Behind the Science:
Dr. Daisy Singla

Mar. 11, 2021


This interview with Dr. Daisy Singla, clinician scientist at Sinai Health’s Lunenfeld-Tanenbaum Research Institute, or LTRI, is part of Behind the Science, a regular series from Sinai Health Foundation that asks some of its brightest and world-leading researchers about what drives their curiosity about the human body in health and illness. As the world marks International Women’s Day in March, Dr. Singla’s work in improving the mental health supports for women before, during and after pregnancy shows what can be accomplished when women help support and improve the lives of other women.

What is your area of research and what are you hoping to discover?

I am interested in scaling up evidence-based talk therapies for depression and anxiety. As clinician scientists, we know that talk therapies are among the most effective interventions in medicine but most people cannot access them. As public health servants, I believe it is our responsibility to improve access to these effective treatments.

What’s been your biggest ‘A-HA’ moment to date?

I spent the majority of my doctoral degree in clinical psychology conducting research in India and sub-Saharan Africa. My ‘A-HA’ moment came when I realized that the challenges that we were tackling abroad were almost identical to those at home in Canada — namely the lack of access to talk therapies for common issues such as depression and anxiety. A few years later, this materialized into the Scaling Up Maternal Mental healthcare by Increasing access to Treatment (SUMMIT) trial — the largest psychotherapy trial for perinatal women to date.

What’s one of the biggest challenges you’ve faced and why?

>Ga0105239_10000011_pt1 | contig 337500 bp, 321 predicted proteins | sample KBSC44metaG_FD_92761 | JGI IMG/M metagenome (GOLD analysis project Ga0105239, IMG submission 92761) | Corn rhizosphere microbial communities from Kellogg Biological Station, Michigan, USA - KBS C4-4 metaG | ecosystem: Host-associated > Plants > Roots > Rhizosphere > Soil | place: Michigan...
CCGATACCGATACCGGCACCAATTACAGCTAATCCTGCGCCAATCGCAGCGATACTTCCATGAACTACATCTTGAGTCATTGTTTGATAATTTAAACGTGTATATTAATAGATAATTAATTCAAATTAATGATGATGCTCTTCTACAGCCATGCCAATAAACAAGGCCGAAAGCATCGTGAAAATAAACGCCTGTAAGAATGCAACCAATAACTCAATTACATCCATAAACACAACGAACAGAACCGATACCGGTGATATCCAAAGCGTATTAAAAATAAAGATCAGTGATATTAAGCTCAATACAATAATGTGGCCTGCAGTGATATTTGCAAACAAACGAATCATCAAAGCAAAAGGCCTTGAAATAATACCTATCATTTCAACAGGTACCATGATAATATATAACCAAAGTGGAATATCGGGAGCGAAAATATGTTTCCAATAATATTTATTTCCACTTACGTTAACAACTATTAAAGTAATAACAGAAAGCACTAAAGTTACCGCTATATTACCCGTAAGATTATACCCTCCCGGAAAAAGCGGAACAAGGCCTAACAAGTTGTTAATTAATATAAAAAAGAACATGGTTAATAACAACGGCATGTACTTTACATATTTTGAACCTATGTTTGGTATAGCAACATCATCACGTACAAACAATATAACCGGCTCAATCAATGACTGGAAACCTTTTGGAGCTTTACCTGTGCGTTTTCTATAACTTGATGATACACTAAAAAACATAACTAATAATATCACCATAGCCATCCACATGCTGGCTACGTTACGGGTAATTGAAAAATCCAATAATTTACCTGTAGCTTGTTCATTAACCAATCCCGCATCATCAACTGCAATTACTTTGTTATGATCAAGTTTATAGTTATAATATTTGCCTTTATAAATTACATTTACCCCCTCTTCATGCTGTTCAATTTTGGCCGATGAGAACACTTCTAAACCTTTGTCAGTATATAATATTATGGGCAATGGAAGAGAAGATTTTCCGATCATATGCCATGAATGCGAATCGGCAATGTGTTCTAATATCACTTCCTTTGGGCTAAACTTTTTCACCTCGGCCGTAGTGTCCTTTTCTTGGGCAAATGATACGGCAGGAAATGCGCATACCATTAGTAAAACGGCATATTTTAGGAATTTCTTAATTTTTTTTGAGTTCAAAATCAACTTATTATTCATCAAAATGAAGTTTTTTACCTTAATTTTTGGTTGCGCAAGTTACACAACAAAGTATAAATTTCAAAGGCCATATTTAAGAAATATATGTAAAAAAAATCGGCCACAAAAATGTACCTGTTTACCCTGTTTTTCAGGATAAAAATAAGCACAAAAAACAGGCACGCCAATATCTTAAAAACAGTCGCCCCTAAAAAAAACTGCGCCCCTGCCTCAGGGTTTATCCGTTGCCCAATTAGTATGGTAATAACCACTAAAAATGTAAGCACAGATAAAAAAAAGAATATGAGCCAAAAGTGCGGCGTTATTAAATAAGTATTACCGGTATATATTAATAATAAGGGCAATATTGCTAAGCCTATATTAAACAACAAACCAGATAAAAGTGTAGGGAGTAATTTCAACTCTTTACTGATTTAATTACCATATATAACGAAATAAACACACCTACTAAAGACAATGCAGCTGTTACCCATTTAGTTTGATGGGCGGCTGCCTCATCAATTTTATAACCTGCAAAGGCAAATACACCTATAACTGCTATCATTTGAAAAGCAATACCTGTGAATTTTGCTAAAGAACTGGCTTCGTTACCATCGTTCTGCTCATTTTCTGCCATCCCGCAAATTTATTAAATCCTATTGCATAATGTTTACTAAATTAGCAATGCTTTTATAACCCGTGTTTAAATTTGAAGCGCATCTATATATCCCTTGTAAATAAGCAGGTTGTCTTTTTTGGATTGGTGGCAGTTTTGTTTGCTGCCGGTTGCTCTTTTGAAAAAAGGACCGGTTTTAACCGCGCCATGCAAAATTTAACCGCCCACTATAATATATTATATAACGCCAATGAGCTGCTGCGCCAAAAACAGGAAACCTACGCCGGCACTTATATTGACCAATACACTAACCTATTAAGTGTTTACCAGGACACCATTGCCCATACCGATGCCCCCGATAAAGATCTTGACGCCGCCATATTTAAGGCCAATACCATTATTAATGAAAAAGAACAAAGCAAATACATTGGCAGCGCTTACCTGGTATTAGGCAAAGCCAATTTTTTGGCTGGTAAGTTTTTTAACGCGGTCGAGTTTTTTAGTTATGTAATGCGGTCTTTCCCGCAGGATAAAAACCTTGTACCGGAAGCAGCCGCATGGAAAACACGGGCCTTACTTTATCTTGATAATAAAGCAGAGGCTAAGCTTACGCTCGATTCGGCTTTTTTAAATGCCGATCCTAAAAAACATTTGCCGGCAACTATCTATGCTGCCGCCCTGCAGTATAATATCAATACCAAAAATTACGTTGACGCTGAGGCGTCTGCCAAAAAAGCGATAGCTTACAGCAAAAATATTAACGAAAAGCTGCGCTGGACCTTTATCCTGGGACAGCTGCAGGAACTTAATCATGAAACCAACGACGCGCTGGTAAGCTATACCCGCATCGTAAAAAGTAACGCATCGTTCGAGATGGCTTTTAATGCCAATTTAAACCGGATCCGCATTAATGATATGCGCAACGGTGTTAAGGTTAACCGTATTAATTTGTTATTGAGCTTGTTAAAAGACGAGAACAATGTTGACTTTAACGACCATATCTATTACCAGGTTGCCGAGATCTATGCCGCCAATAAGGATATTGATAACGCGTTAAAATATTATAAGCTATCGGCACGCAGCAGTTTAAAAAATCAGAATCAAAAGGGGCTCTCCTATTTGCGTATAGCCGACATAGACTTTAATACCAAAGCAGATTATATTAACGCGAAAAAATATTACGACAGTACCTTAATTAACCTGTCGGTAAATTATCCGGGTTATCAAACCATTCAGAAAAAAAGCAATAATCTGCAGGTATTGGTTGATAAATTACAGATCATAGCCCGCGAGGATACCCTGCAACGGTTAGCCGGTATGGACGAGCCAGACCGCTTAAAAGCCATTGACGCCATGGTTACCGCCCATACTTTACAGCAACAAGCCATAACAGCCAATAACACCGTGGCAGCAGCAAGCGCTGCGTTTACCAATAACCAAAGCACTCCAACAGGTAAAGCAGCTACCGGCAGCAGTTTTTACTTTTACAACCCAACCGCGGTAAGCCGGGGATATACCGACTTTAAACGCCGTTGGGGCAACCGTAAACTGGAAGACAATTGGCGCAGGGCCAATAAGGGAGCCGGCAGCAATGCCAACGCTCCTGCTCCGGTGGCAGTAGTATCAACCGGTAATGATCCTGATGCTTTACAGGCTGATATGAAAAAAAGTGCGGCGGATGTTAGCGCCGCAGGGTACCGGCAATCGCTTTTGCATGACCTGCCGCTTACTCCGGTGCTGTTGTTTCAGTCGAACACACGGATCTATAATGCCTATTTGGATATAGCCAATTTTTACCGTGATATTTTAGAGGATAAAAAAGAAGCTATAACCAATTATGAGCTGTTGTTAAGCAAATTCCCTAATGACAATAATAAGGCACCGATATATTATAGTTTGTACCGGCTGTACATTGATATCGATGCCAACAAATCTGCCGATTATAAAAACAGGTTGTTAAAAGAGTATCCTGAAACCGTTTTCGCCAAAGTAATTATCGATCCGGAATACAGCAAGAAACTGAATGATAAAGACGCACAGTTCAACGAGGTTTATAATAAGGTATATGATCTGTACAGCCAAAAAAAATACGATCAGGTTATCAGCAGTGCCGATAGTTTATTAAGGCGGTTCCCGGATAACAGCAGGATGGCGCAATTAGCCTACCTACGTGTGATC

One of my greatest challenges is being a young woman of colour in a predominantly white community. Canadians tend to deny these are issues exist, but a look at who occupies almost all positions of power speaks to the problem. Fortunately, the last year has facilitated so many of us to speak aloud about this critical issue.

What’s been one of your greatest rewards in your career so far?

The first is observing the impact of our work. I am overjoyed when I hear about how SUMMIT has changed the lives of women in our study or when younger researchers on my team are inspired to address issues of inequity. The second is collaborating with brilliant minds and cultivating friendships. Both remind me that it’s a privilege to do the work that I do.

What is one thing you’d like to accomplish in the next decade?

I hope to develop a system where most people — rich or poor — can readily navigate the mental health care system and access patient-centered care.

What advice would you have to share with your 19-year old self?

Pursue your dreams unapologetically.

What is on your bucket list?

Tackling systemic racism by modifying core beliefs about out-group members. As psychological scientists, we have the scientific and clinical tools to tackle these important questions.

What would your perfect day be like?

Some combination of warm weather, exercise, exploration and connecting with loved ones sounds pretty close to perfect!

Who would you invite, alive or dead, to your dream dinner party?

Simone de Beauvoir or Mahatma Gandhi. In fact, why not both?

 

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